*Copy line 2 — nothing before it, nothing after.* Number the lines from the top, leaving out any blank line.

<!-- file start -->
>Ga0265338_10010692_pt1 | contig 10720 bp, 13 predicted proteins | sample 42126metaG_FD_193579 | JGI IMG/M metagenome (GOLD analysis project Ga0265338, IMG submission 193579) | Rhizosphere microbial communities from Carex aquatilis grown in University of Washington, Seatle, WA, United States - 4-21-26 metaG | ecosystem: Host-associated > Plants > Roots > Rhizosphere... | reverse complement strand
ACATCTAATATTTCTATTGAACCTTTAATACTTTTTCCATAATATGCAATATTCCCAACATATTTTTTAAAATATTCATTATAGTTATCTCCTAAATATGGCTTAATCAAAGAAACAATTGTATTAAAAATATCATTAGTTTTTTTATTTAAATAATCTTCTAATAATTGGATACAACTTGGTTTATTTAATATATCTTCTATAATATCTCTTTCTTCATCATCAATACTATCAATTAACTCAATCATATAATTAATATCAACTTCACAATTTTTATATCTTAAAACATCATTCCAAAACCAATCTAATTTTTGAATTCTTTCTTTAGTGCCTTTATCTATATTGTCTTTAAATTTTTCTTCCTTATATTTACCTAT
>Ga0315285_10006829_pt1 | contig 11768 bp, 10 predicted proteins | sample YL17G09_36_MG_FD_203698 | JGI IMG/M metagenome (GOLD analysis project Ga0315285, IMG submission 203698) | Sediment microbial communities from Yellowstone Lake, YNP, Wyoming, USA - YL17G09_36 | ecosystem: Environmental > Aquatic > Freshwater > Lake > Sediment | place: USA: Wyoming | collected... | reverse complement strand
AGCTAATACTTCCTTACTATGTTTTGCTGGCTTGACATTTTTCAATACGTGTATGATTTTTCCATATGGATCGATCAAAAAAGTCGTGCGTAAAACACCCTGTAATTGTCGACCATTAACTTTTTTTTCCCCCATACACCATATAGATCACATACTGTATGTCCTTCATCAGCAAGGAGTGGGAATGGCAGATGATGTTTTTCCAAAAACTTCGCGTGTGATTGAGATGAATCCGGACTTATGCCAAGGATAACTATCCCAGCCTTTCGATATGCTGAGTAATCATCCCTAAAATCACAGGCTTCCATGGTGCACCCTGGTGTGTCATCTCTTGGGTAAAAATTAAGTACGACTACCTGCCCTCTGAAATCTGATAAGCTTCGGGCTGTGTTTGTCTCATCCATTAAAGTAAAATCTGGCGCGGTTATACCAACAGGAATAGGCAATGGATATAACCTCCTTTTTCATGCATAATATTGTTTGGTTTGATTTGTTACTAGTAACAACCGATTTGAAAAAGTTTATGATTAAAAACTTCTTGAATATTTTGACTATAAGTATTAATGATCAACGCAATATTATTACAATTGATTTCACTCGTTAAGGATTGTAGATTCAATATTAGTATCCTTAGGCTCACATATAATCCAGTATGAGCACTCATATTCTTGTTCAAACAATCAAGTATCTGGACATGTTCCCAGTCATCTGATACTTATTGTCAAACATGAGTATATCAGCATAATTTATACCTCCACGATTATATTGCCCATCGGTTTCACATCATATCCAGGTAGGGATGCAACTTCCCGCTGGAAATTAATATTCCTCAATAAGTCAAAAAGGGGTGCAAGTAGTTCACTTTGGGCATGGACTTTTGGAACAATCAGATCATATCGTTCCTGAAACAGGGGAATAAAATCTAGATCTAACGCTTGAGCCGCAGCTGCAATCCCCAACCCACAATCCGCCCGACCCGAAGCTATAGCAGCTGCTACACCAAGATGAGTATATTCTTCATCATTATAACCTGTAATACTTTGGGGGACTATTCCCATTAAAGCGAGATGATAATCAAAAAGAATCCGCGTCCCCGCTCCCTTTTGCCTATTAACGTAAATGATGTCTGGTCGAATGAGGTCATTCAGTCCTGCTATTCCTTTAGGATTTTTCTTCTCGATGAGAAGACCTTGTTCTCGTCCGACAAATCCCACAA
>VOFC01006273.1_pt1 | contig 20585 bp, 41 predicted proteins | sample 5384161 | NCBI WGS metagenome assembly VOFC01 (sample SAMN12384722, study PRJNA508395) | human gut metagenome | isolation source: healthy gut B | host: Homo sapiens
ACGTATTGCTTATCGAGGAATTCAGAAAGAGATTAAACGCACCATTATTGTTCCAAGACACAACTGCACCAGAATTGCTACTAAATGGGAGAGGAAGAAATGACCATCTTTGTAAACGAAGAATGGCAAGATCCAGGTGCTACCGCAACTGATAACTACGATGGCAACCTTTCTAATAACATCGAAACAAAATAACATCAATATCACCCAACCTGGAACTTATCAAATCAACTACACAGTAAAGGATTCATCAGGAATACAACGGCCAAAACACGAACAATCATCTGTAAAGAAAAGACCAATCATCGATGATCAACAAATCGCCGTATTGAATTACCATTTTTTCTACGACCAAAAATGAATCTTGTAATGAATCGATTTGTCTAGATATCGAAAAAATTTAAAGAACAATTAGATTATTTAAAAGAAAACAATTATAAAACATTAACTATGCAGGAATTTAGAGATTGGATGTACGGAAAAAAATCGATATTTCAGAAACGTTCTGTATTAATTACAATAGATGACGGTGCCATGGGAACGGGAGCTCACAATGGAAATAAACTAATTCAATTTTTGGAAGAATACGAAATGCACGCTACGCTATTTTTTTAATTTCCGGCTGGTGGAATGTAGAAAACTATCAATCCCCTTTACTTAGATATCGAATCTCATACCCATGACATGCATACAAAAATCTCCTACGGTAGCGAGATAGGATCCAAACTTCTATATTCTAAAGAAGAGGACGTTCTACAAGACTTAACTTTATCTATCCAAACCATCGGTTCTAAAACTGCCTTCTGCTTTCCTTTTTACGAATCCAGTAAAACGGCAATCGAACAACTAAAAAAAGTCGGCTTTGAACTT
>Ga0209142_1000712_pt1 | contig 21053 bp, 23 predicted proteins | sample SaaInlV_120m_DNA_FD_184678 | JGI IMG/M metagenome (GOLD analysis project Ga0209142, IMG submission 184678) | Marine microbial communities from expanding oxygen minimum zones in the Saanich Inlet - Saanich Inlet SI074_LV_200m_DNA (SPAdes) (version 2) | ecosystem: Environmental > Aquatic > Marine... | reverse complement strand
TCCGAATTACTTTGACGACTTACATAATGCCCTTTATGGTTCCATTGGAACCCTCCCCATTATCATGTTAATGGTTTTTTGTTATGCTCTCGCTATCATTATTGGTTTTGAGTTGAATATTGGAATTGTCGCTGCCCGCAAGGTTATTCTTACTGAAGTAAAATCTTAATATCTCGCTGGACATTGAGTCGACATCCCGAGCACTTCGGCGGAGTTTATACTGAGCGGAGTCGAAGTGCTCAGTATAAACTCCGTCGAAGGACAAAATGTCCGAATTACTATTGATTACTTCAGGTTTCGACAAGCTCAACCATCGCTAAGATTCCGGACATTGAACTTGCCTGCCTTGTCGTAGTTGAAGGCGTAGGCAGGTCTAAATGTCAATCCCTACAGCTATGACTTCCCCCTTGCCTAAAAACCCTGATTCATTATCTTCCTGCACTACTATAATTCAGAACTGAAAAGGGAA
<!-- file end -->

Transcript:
ACATCTAATATTTCTATTGAACCTTTAATACTTTTTCCATAATATGCAATATTCCCAACATATTTTTTAAAATATTCATTATAGTTATCTCCTAAATATGGCTTAATCAAAGAAACAATTGTATTAAAAATATCATTAGTTTTTTTATTTAAATAATCTTCTAATAATTGGATACAACTTGGTTTATTTAATATATCTTCTATAATATCTCTTTCTTCATCATCAATACTATCAATTAACTCAATCATATAATTAATATCAACTTCACAATTTTTATATCTTAAAACATCATTCCAAAACCAATCTAATTTTTGAATTCTTTCTTTAGTGCCTTTATCTATATTGTCTTTAAATTTTTCTTCCTTATATTTACCTAT